Fujitsu: A conversation with Derek Northrope, Head of Biometrics
Fujitsu’s PalmSecure technology is a palm vein based “strong authentication” solution that utilizes industry-leading vascular pattern biometric technology. The technology offers a highly reliable, contactless, biometric authentication solution that is non-intrusive and easy to use.
PalmSecure technology has been deployed worldwide in a wide range of vertical markets, including security, finance, healthcare, commercial enterprises and educational facilities.
Additional applications include physical access control, logical access control, retail point-of-sale systems, ATMs, kiosks, time and attendance management systems, visitor ID management and other industry-specific biometric applications.
The Fujitsu PalmSecure sensor uses near-infrared light to capture a person’s palm vein pattern, generating a unique biometric template that is matched against pre-registered user palm vein patterns. The palm vein device can only recognize the pattern if the blood is actively flowing within the individual’s veins, which means that forgery is virtually impossible.
Fujitsu’s advanced, vascular pattern recognition technology arguably provides highly reliable authentication. The PalmSecure technology false accept rate is just 0.00008 percent with an exceptional false reject rate of 0.01 percent, all in a small form factor that generates extremely fast authentication, usually under one second.
To ease work flow and protect digital assets, Fujitsu also developed PalmSecure OmniPass which seamlessly works with many leading Single Sign-On (SSO) software solutions and increases security, while significantly reducing the costs associated with password management.
“One of the most important success factors in any biometric implementation, be it national security, healthcare, finance or gym entry, is as fundamental as the selection of the biometrics to use,” Derek Northrope, Head of Biometrics at Fujitsu Consulting (Canada) Inc., said in an exclusive interview with BiometricUpdate.com. “Whilst PalmSecure isn’t applicable to every situation, for example policing activities that by their very nature can only be a specific biometric, we are seeing PalmSecure starting to successfully unseat a number of more traditional biometrics across a range of domains.”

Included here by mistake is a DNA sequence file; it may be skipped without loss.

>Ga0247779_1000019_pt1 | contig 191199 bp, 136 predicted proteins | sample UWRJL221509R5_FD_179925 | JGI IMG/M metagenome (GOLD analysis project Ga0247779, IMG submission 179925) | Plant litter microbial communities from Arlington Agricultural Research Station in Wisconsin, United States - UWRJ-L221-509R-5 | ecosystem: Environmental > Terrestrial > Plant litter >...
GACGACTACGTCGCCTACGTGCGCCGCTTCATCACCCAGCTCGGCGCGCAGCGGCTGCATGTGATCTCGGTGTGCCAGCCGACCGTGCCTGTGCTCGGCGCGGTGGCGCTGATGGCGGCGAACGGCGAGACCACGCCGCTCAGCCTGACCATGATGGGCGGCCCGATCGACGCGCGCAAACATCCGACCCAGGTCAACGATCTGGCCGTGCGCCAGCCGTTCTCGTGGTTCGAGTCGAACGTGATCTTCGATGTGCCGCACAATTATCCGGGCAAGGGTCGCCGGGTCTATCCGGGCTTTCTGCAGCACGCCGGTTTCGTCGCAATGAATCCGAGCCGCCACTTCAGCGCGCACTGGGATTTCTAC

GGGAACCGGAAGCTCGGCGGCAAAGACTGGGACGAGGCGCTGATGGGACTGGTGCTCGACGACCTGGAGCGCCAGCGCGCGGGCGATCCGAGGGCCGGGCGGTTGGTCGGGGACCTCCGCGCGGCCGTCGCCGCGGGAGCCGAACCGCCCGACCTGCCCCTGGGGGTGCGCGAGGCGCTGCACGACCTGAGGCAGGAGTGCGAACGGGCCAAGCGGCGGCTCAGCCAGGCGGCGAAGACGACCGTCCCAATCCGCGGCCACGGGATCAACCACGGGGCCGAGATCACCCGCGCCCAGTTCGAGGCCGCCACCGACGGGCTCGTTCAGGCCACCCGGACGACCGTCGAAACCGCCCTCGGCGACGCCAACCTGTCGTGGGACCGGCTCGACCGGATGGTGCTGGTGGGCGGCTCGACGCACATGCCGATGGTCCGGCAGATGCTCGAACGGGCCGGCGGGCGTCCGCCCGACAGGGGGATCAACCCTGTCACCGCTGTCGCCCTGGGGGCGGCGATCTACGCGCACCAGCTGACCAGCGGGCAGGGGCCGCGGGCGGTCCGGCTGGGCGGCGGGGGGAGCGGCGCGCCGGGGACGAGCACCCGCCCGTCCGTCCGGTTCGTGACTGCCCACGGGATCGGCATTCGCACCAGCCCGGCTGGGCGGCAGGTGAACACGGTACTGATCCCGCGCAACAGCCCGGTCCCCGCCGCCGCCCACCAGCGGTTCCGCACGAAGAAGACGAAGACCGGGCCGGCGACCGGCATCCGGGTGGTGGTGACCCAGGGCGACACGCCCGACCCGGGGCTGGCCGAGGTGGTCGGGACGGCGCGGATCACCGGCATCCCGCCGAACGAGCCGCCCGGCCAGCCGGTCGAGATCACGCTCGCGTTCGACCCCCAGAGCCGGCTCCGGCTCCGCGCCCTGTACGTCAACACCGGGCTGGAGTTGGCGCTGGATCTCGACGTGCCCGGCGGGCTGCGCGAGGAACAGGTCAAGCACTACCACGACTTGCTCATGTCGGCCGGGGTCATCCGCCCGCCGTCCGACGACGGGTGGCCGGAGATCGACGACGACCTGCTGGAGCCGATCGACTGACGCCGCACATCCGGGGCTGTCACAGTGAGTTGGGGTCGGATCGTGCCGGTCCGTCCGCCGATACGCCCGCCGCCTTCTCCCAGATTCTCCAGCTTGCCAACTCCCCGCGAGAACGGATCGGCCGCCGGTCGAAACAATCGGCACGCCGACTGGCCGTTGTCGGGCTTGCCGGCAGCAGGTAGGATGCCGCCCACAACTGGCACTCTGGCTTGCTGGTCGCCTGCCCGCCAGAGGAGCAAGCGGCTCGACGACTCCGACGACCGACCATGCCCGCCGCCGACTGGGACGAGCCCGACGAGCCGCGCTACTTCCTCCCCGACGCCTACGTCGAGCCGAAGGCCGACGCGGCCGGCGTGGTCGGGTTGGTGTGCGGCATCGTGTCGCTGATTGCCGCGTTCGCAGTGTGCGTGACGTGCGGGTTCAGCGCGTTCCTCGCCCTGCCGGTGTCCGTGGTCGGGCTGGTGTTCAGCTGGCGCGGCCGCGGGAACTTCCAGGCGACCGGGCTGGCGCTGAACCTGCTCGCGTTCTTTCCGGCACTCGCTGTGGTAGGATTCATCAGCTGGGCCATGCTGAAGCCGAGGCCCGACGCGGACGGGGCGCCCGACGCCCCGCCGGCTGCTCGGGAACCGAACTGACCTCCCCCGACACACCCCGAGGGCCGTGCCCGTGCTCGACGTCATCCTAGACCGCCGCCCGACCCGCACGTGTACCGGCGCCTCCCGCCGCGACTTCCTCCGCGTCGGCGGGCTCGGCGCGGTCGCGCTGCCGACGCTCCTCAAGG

“This is due to a number of factors including the fact that it is highly accurate, is non-contact, traceless, and the dual combination of ease of use and acceptance, and that by design, templates can’t be used between systems.”
According to Northrope, the contactless nature of the technology can allow surgeons and other healthcare professionals to “swipe in” and be authenticated by the system without touching an interface and even while wearing medical gloves. BiometricUpdate.com has already reported that the PalmSecure system has been deployed across a chain of sport clubs and that the Fujitsu PalmSecure-based PalmEntry system has been installed at educational facilities and at university computer labs.
The level of product sophistication provided by Fujitsu’s PalmSecure technology is impressive due to the firm’s continuous research and development efforts. In the summer of 2013, Fujitsu announced that it had developed the world’s first technology for extracting and matching 2,048-bit feature codes from biometric palm vein images.
The new method employs feature codes extracted from vein images that represent the features of the images in binary format. This, in turn, allows for simple comparison calculations and quick authentication.
Recent market research indicates that Fujitsu is one of the main vendors dominating the palm sensor space, which is being driven by an increased demand for advanced security systems. According to Research and Markets, the global market for palm vein biometrics is set to grow at a CAGR of 46.6 percent between 2012 and 2016.
While Fujitsu’s technology is mainly used by larger enterprises, BiometricUpdate.com reported earlier this month that the firm is eyeing the consumer electronics market, through implementing its embedded palm sensors in smartphones. Previously, the firm reported that it also looking to expand the technology to tablets.